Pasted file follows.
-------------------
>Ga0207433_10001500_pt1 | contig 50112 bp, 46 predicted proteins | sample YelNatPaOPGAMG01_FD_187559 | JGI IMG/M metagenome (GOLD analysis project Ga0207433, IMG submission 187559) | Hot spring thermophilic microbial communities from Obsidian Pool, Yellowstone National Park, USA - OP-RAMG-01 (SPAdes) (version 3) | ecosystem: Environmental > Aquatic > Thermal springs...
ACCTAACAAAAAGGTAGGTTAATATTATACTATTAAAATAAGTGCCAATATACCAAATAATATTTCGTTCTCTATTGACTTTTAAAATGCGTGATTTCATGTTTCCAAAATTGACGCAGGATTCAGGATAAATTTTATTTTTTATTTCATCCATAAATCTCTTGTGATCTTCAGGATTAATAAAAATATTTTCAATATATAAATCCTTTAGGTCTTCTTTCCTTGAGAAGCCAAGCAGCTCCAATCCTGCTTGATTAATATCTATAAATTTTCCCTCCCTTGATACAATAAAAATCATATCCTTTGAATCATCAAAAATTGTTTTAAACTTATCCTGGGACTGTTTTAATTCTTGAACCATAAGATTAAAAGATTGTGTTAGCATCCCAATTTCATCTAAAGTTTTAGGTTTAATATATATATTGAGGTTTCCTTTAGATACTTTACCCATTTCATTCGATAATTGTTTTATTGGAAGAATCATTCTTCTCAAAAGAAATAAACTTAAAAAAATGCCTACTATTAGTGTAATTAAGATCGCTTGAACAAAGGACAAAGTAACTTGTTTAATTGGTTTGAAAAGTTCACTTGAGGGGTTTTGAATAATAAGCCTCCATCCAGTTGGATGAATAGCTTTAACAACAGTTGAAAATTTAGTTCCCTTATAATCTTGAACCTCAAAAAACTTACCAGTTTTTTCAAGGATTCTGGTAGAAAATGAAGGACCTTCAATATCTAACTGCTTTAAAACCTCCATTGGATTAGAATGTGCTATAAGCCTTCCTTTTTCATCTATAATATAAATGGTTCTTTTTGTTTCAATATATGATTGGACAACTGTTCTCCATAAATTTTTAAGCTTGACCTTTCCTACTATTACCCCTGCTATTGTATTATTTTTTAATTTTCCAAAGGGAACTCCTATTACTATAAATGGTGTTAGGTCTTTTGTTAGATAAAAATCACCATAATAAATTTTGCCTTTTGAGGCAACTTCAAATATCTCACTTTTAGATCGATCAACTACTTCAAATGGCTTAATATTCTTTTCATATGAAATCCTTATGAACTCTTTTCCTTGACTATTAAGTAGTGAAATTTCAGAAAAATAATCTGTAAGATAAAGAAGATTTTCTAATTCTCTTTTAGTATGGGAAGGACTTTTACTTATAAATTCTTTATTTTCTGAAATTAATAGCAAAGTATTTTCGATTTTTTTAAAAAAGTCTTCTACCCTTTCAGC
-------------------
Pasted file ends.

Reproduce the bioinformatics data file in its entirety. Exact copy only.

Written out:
>Ga0207433_10001500_pt1 | contig 50112 bp, 46 predicted proteins | sample YelNatPaOPGAMG01_FD_187559 | JGI IMG/M metagenome (GOLD analysis project Ga0207433, IMG submission 187559) | Hot spring thermophilic microbial communities from Obsidian Pool, Yellowstone National Park, USA - OP-RAMG-01 (SPAdes) (version 3) | ecosystem: Environmental > Aquatic > Thermal springs...
ACCTAACAAAAAGGTAGGTTAATATTATACTATTAAAATAAGTGCCAATATACCAAATAATATTTCGTTCTCTATTGACTTTTAAAATGCGTGATTTCATGTTTCCAAAATTGACGCAGGATTCAGGATAAATTTTATTTTTTATTTCATCCATAAATCTCTTGTGATCTTCAGGATTAATAAAAATATTTTCAATATATAAATCCTTTAGGTCTTCTTTCCTTGAGAAGCCAAGCAGCTCCAATCCTGCTTGATTAATATCTATAAATTTTCCCTCCCTTGATACAATAAAAATCATATCCTTTGAATCATCAAAAATTGTTTTAAACTTATCCTGGGACTGTTTTAATTCTTGAACCATAAGATTAAAAGATTGTGTTAGCATCCCAATTTCATCTAAAGTTTTAGGTTTAATATATATATTGAGGTTTCCTTTAGATACTTTACCCATTTCATTCGATAATTGTTTTATTGGAAGAATCATTCTTCTCAAAAGAAATAAACTTAAAAAAATGCCTACTATTAGTGTAATTAAGATCGCTTGAACAAAGGACAAAGTAACTTGTTTAATTGGTTTGAAAAGTTCACTTGAGGGGTTTTGAATAATAAGCCTCCATCCAGTTGGATGAATAGCTTTAACAACAGTTGAAAATTTAGTTCCCTTATAATCTTGAACCTCAAAAAACTTACCAGTTTTTTCAAGGATTCTGGTAGAAAATGAAGGACCTTCAATATCTAACTGCTTTAAAACCTCCATTGGATTAGAATGTGCTATAAGCCTTCCTTTTTCATCTATAATATAAATGGTTCTTTTTGTTTCAATATATGATTGGACAACTGTTCTCCATAAATTTTTAAGCTTGACCTTTCCTACTATTACCCCTGCTATTGTATTATTTTTTAATTTTCCAAAGGGAACTCCTATTACTATAAATGGTGTTAGGTCTTTTGTTAGATAAAAATCACCATAATAAATTTTGCCTTTTGAGGCAACTTCAAATATCTCACTTTTAGATCGATCAACTACTTCAAATGGCTTAATATTCTTTTCATATGAAATCCTTATGAACTCTTTTCCTTGACTATTAAGTAGTGAAATTTCAGAAAAATAATCTGTAAGATAAAGAAGATTTTCTAATTCTCTTTTAGTATGGGAAGGACTTTTACTTATAAATTCTTTATTTTCTGAAATTAATAGCAAAGTATTTTCGATTTTTTTAAAAAAGTCTTCTACCCTTTCAGC